W. Visayas workers struggled with ‘shrinkflation’ in 2023 – labor group

(File photo)

By Rjay Zuriaga Castor

Throughout the entire year, workers in Western Visayas grapple with a decrease in the quantity or availability of goods and services and a decline in the purchasing power of their wages — a situation described by the labor sector as “shrinkflation.”

According to the Iloilo chapter of the labor group Partido Manggagawa (PM), the “cost of living crisis in the country is manifested, on one hand, in the deflation of real wages and, on the other hand, in the shrinkflation of commodities.”

With the upcoming holidays, the labor group stressed that workers in the region are reeling from the shrinking availability of products and the diminishing value of wages.

The headline inflation, or the rate of rising prices of goods and services in the region, peaked in February at 10.8 percent — the highest inflation rate among all regions in the country for that month.

The inflation rate in the region started its surge in November 2022 with 9.6 percent, followed by December with 10.5 percent, and January 2023 with 10.3 percent.

The region’s headline inflation then eased for five straight months starting in March.

The inflation’s cooldown was disrupted when August inflation slightly increased to 6.1 percent from 5.5 percent in July. The surge continued to 6.6 percent in November.

The average inflation in Western Visayas from January to November 2023 is at 7.2 percent, according to the Philippine Statistics Authority (PSA).

Aside from the high inflation rate that confronted workers in the region, PM-Iloilo also pointed out the “equivalent real wages [that] remain depressed.”

“The P30 hike in Western Visayas raised [the] nominal wage to P450, but the equivalent real wage is only P360. That is, P450 in 2023 can only buy the equivalent of P360 in 2018, or a gap of P90,” said Mario Andon, PM-Iloilo spokesperson.

PM-Iloilo was referring to the wage order issued by the Regional Tripartite Wages and Productivity Board in May 2022. The wage hike took effect on June 5, 2022.

A nominal wage, also called a money wage, is the total amount of money a person earns. On the other hand, a real wage is a wage adjusted for inflation.

On November 16 this year, minimum wage earners in the Western Visayas received a P30 increase in their daily take-home pay. The pay hike was issued by virtue of a petition of two labor groups.

The new wage order has benefited employees in non-agricultural, industrial, and commercial establishments, as well as domestic workers.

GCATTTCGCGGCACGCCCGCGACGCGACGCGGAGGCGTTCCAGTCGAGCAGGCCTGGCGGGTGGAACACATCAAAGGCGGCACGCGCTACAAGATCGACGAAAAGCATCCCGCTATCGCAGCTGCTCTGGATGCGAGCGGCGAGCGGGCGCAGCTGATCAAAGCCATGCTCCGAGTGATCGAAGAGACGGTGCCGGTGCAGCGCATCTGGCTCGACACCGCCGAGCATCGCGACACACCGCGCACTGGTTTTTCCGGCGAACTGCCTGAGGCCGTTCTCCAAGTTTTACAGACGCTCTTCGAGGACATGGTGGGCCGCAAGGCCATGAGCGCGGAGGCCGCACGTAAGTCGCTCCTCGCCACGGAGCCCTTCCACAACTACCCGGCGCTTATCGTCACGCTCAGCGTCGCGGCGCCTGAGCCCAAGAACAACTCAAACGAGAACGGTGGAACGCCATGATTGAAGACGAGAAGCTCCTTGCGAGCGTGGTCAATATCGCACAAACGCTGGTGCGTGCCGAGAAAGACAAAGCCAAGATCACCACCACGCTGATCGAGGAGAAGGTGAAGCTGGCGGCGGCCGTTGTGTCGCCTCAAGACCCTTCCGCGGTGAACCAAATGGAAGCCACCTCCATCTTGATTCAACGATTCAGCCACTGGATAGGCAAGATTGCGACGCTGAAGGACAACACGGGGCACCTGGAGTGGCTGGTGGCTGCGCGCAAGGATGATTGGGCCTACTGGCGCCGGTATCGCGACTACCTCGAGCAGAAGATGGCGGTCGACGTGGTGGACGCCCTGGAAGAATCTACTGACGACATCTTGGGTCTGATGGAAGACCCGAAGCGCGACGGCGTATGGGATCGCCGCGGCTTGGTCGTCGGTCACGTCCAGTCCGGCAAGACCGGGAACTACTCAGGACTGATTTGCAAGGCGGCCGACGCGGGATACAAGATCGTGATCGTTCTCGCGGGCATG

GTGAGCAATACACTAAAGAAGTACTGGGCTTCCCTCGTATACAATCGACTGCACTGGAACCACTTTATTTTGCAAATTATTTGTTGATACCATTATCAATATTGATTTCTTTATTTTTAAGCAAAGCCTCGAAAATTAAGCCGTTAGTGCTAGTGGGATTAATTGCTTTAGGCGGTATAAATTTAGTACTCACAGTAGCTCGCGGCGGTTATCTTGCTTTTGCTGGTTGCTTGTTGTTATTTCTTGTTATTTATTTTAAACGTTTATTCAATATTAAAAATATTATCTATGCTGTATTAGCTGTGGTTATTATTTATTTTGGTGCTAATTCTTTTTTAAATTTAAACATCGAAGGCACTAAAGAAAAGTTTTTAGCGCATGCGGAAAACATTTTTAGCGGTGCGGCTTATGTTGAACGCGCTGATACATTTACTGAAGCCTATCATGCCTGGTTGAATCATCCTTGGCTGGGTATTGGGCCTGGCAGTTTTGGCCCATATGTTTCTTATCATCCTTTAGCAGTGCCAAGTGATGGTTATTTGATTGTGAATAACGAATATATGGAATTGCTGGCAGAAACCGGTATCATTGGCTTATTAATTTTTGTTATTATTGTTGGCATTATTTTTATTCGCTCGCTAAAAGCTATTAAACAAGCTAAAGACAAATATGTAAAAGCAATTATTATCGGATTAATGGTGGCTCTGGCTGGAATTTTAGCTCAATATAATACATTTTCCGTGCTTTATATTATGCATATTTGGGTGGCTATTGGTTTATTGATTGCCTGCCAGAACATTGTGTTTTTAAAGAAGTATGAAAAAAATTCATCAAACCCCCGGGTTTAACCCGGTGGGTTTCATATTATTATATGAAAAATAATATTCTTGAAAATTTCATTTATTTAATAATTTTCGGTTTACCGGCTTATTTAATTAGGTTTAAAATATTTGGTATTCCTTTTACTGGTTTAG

The minimum wage in Western Visayas for non-agricultural establishments with more than 10 workers increased to P480, while P450 for non-agricultural businesses with 10 workers or fewer, and P440 for workers in agriculture.

Domestic workers also received an increase of P500 in their monthly salary, raising it to P5,000 in a month.

Progressive groups in the region, and even individual workers interviewed by Daily Guardian, said the wage hike is “not enough.”

The PM has also criticized the P30 hike calling it as “too little, too late.”

Andon said that the wage increase failed to meet the demand for a P100 wage recovery, noting that labor workers in the region are still owed of P97.

“Sa kabila ng increase, ang tunay na halaga (real wage) ng minimum wage ngayon ay P383 lamang batay sa 2018 na base year ng inflation. Ibig sabihin, may utang pang P97 ang mga kapitalista at ang gobyerno sa mga manggagawa para mabawi ang nawalang halaga ng sahod,” Andon said.

The P97 loss in purchasing power is the difference in the nominal wage of P480 and the real wage of P383.

Prior to the issuance of the new wage order, labor groups in the region had called for a “P100 wage recovery” on the daily salary.

The wage recovery they are seeking is to patch up the losses workers incurred due to the increasing prices of basic goods and primary commodities and the weakening of the peso’s purchasing power this year.

“The minimum wage adjustments were a belated response from the government to organized labor’s demand for salary increases since last year […] The wage orders from the different regional wage boards then fell short of the wage recovery demand. Expectedly, real wages stayed deflated despite the latest round of minimum wage hikes,” the labor group furthered.

Despite the wage hike, PM-Iloilo highlighted that the rate of rising prices of goods and services in the region creates a disparity between the nominal and real wages of the workers.

“Wage hikes have not kept up with the rise in prices and so workers’ purchasing power has been depleted,” it said.

According to the PSA, one peso in 2018 is worth 79 centavos only in November 2023 in Western Visayas.

The PM said these circumstances emphasized the “necessity for Congress to plug the gap by enacting the bill for a P150 salary increase.”

In March 2023, Senate President Juan Miguel Zubiri filed Senate Bill 2002, or the Across-the-Board Wage Increase Act of 2023 that seeks a pay increase of P150 nationwide.

“Shrinkflation is just one problem facing workers and the poor,” the labor group added.